How Detailed Should Client Records Be?
One of the things I like about being an exempt practitioner is that I simply ignore the kinds of busywork that other people do. As a hypnotherapist, I’m doing short-term, solutions-based therapy. This means that there’s a lot of stuff I don’t have to do:
- I don’t take a detailed case history — or any case history, unless “How long have you been smoking?” counts as a case history. Clients come to see me for the problems they have now. Going back to the problem’s origin is one way of working with a problem, but it’s optional, and it’s irrelevant to my first sessions. It’s appalling that people say, “Hi, how are you, we’ve just met, tell me all your deepest, darkest secrets.”
- I don’t do a diagnosis. It’s not just that, given the way I work, a diagnosis would be meaningless busywork that wastes the client’s time and money. It’s also that, if I’m going to burden a client with some kind of label, it’s damn well going to be a label that’s therapeutic in itself, and not some kind of scary mental disease diagnosis!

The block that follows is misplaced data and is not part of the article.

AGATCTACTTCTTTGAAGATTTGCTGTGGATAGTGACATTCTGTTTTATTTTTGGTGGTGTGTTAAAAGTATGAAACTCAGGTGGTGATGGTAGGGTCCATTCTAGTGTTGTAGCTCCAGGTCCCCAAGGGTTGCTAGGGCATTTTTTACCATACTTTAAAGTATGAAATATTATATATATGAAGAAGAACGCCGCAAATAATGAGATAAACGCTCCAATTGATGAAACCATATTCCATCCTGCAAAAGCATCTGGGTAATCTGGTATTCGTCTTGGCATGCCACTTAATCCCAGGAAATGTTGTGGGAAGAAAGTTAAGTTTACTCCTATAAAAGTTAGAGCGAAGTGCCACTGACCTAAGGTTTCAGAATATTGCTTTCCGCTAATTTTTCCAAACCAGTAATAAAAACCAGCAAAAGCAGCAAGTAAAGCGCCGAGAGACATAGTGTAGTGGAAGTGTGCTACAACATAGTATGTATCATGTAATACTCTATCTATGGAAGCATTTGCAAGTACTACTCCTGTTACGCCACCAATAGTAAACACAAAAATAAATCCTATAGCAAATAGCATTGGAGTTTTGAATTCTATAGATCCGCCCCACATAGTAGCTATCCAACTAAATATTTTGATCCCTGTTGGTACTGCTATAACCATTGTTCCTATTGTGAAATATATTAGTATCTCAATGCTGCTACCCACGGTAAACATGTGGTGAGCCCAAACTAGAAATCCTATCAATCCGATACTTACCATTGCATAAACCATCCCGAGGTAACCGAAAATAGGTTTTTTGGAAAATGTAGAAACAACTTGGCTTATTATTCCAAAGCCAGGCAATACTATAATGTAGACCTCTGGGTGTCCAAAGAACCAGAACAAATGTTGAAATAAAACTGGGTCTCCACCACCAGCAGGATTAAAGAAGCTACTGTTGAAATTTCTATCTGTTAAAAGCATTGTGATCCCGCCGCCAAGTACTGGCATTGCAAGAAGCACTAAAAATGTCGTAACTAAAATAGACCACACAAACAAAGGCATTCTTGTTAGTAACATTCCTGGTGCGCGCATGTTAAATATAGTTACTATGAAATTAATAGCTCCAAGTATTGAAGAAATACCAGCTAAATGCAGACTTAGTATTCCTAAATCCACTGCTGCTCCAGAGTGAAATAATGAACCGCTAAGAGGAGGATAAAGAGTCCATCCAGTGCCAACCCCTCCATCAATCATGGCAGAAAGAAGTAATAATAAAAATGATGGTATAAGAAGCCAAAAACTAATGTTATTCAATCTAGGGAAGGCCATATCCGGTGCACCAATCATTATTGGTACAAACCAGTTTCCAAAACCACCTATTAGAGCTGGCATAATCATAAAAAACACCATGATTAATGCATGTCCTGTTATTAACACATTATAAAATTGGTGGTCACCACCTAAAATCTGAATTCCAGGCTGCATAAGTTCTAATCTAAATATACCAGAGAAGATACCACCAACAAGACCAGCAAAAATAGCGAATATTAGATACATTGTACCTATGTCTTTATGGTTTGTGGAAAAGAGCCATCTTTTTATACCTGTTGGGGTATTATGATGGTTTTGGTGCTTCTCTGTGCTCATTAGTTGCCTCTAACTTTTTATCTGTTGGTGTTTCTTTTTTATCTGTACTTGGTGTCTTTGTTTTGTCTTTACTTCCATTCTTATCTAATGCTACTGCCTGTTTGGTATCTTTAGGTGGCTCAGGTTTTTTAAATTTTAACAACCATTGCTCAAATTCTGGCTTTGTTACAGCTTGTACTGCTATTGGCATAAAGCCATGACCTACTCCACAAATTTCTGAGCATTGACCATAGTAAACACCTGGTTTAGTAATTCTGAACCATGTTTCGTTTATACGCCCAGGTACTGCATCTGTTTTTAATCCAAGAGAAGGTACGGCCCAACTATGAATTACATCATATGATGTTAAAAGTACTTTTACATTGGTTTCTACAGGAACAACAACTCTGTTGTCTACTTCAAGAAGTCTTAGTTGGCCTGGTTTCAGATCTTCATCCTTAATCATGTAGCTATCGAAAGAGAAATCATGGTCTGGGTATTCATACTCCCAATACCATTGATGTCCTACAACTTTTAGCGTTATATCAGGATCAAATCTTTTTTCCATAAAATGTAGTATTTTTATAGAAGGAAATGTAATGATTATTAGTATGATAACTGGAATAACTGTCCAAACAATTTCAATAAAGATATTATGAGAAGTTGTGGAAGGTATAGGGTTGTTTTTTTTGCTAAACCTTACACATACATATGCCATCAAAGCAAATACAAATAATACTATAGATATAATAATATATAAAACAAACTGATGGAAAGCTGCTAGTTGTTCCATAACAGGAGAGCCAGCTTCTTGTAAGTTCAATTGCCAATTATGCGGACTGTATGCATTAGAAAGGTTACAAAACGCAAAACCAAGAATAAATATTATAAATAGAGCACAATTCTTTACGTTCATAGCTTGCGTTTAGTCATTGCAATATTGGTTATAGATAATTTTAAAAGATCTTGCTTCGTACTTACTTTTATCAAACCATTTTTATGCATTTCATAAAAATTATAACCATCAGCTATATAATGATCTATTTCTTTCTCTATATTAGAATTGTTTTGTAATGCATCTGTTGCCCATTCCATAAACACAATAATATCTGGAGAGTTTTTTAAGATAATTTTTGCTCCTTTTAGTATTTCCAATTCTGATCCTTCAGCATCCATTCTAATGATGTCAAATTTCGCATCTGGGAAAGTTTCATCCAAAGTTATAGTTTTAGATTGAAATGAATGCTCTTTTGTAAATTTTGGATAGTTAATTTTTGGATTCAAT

- I make few notes. Why should I take detailed notes? During the session, I’m busy, and afterwards, my plan for the next session is always the same: reinforce progress, and do something new for those aspects of the problem that have shown little progress. The client, and not my notes, is the repository of what’s happening with the client. My notes often contain fewer than a dozen words per session, just a few key words or phrases that the client said, that I want to use verbatim later in the session, plus a telegraphic list of the processes we used.
The upshot is that, if someone wanted to hurt my client through stolen case notes, yeah — good luck with that.
On the other hand, I can use my notes to help a client. There’s enough there that I can confidently give testimony on a client’s behalf at some later time.
I’m not saying that this is the kind of note-taking that everyone should use. Licensed therapists have rules they’re supposed to follow, and you might as well follow them to the extent that they don’t expose your clients to harm. Nor am I familiar with every kind of therapy, so I can’t say whether some of them rely for on copious, frequently re-read notes for good therapeutic outcomes. If so, such notes should be especially well guarded.